Designer Adds Personal Flair to Bland New Construction
Meredith Beregovski of Georgia Street Design took a builder-basic home in Huntersville and adapted the rooms to her clients’ tastes.
PHOTOGRAPHS BY ARIANA CLARE
IT SEEMED the stars could never quite align for Mike and Lauren Cardwell. “It was like a comedy of errors over and over,” says Lauren of the couple’s dream to build a custom home in Davidson. From sales that fell through to finding the perfect lot, only to learn an unfavorable business was going in next door, the Cardwells, it seemed, just weren’t meant to design their own home from the ground up.
Beregovski chose birch-patterned wallpaper from Anthropologie to cover a two-story wall in the family room.
So in 2013, when Lauren learned she was pregnant with baby number three, the couple decided they needed to set down roots somewhere—and fast. “This home popped up and it was new construction in the Old Vermillion neighborhood,” Cardwell says. “It had a beautiful, private backyard, and we loved the neighborhood, already having lived in there for a few years prior.” The only drawback, though, she says, was that “the houses were all a bit cookie cutter. They all looked the same, and that was one thing we really wanted to avoid.”
Top: The chairs in the Cardwell children’s playroom are vintage metal stools that Beregovski had cut down to child size and powder coated in pale blue. Bottom: Rich colors throughout the home transformed new construction into personalized space.
But with few other options that suited them, the Cardwells purchased the 3,600-square-foot home in Huntersville, and not long after Lauren reached out to her college friend, Meredith Beregovski of Georgia Street Design, to help draw out a plan for the home’s interiors and, ultimately, take it from builder basic to a custom look. Beregovski began planning the home’s design, drawing inspiration from Lauren’s eclectic-yet-classic personal style and also from the couple’s design board, which highlighted a rustic-meets-modern aesthetic.
Beregovski started in the family room, a two-story space that overflowed into an open loft above. The somewhat cavernous space was cold, far from the inviting and warm feeling the Cardwells wanted in the room where they planned to spend most of their time together. To take the room from a basic new build look, Beregovski added floor-to-ceiling wallpaper from Anthropologie in a white birch pattern. “It instantly warmed up the room, but also took it from the basic beige that comes with every home to something that feels more custom,” says Beregovski, who also replaced the fireplace surround with stacked stone to complement the home’s fresh aesthetic. In lieu of built-in bookcases flanking the fireplace, the designer had custom-made, oversize iron and barnwood bookshelves built to eat up some of the space on the expansive two-story wall. The addition of custom two-story long draperies and a seating arrangement that encourages conversation feels welcoming and instantly softens the room, while the existing ceiling fan was replaced with a large chandelier.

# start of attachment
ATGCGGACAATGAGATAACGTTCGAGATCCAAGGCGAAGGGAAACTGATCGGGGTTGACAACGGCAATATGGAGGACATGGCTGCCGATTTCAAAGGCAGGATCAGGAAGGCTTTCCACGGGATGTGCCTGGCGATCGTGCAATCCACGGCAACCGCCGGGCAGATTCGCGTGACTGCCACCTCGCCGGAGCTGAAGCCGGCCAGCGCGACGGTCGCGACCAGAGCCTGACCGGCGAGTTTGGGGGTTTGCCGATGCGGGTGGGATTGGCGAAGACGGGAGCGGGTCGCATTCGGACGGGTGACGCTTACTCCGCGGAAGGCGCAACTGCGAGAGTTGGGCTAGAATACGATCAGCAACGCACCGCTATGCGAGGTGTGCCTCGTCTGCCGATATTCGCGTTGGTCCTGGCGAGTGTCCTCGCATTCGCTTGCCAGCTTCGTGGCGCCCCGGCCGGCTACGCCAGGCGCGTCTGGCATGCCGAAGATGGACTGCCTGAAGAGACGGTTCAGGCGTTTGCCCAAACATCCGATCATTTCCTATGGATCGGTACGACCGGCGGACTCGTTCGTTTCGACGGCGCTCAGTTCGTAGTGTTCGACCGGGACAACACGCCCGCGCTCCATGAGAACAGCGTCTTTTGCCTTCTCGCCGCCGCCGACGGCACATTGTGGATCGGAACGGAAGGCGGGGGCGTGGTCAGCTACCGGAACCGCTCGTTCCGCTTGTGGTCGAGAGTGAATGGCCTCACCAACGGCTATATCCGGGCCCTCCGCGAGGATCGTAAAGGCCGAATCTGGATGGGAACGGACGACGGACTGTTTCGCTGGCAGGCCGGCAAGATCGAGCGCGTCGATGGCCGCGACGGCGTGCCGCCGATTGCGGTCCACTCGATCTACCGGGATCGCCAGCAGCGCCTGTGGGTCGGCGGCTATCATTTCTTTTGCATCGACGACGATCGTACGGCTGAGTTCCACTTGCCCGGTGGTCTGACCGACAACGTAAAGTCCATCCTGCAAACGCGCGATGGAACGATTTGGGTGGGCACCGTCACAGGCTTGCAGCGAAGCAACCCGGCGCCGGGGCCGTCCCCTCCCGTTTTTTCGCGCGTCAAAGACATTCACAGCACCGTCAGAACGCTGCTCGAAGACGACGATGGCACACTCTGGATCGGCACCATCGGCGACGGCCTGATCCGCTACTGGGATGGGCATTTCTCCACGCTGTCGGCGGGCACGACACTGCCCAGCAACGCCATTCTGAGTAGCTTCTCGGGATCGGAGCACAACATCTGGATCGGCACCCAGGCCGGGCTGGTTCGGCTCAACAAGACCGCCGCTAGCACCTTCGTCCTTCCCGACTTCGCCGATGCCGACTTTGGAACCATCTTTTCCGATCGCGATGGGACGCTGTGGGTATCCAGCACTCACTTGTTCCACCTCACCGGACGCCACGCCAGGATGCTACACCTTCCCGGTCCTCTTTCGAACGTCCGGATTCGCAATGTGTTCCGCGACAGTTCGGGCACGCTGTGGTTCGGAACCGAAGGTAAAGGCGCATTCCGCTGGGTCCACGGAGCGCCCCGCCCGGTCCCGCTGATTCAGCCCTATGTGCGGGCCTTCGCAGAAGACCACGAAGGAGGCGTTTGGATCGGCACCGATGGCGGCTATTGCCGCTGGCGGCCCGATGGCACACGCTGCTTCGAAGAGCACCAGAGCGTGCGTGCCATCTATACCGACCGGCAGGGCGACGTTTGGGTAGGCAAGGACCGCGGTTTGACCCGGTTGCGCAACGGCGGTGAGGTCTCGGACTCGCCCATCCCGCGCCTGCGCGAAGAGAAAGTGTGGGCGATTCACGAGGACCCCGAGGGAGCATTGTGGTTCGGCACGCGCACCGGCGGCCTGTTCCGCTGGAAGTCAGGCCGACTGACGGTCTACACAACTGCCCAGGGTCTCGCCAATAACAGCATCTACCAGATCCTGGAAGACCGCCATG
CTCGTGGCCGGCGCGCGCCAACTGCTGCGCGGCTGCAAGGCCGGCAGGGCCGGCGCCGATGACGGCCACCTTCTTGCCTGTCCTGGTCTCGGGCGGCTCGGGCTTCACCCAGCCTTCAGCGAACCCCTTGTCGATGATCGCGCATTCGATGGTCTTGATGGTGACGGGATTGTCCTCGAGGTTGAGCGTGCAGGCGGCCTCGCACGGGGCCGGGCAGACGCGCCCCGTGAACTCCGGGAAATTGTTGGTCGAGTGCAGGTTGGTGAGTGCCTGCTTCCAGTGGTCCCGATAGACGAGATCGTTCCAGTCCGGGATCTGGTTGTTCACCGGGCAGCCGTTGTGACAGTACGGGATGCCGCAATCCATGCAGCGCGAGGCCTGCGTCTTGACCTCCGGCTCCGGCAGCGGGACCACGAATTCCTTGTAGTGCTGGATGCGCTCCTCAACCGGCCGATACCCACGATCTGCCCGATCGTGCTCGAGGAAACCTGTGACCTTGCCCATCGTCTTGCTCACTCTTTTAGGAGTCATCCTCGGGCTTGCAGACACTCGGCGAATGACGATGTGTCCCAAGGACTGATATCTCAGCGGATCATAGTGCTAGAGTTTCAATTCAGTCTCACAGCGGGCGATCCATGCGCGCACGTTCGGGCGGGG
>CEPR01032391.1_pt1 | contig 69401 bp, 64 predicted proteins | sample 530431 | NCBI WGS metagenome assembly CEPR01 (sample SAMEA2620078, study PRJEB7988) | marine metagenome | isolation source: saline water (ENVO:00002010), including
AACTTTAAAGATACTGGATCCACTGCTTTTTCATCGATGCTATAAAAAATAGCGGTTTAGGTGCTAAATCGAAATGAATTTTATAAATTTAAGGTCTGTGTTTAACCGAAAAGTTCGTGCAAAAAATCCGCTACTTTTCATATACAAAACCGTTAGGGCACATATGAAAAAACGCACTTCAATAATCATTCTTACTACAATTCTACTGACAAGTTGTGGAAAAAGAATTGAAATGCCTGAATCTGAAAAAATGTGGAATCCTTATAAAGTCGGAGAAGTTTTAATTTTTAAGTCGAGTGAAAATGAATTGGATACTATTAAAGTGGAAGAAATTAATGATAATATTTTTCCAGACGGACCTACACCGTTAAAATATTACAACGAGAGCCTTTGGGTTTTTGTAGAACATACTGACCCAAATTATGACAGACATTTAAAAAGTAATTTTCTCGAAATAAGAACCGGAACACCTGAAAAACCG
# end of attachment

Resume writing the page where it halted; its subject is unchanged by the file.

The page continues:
Not wanting a traditional, formal dining room, Beregovski transformed the space into Cardwell’s home office, where the photographer could meet with clients. “I wanted it to be my special room, with really bold, fun colors and feminine touches,” Cardwell says. To customize the home’s original architectural detailing, Beregovski painted the molding a sleek and sophisticated black. “I absolutely love brass and gold, so I wanted that throughout the home and especially in this room,” Cardwell says. A modern light fixture Beregovski sourced from Etsy pulls together the other gold accents found in the artwork, accessories, and coffee and end tables. A black-and-white rug—a must for Cardwell—complements the turquoise velvet sofa by West Elm and the pair of chairs found at Cotswold Marketplace. “Lauren has such a great sense of style, and we really wanted to showcase that in her home office,” Beregovski says.
Conveniently, the kids’ playroom is across the hall, so Cardwell can work while keeping an eye on them. One of Cardwell’s favorite spaces, the playroom is “all girl,” she says. “At the time, we only had our two girls, and I absolutely love the combination of pink and yellow.” The whimsical design was inspired by the room’s one-of-a-kind, handmade light fixture designed by a local artisan and sold at the VTGCLT market, made of tiny pieces of colored paper. Vintage metal chairs were cut down to child size and powder coated in a pale blue finish, a playful pairing to the rustic, electrical spool-turned-art table.
To transform the home from basic finishes in the rest of the home, Beregovski replaced all of the hardware on the kitchen cabinets and bathroom vanities with gold pulls, and tore out the existing kitchen backsplash and added clean, white subway tile. New light fixtures were installed throughout, while various trim and architectural details were painted a darker hue in lieu of new construction white.
Though the Cardwells initially felt they were abandoning their dream home, it turns out they were actually creating one without even knowing it. “What Meredith did was take a builder home and make it feel so warm and so cozy,” Cardwell says. “This is exactly what we envisioned.”
Beregovski incorporated gold accents throughout the home, including drawer pulls in the master bedroom and light fixtures in a bathroom.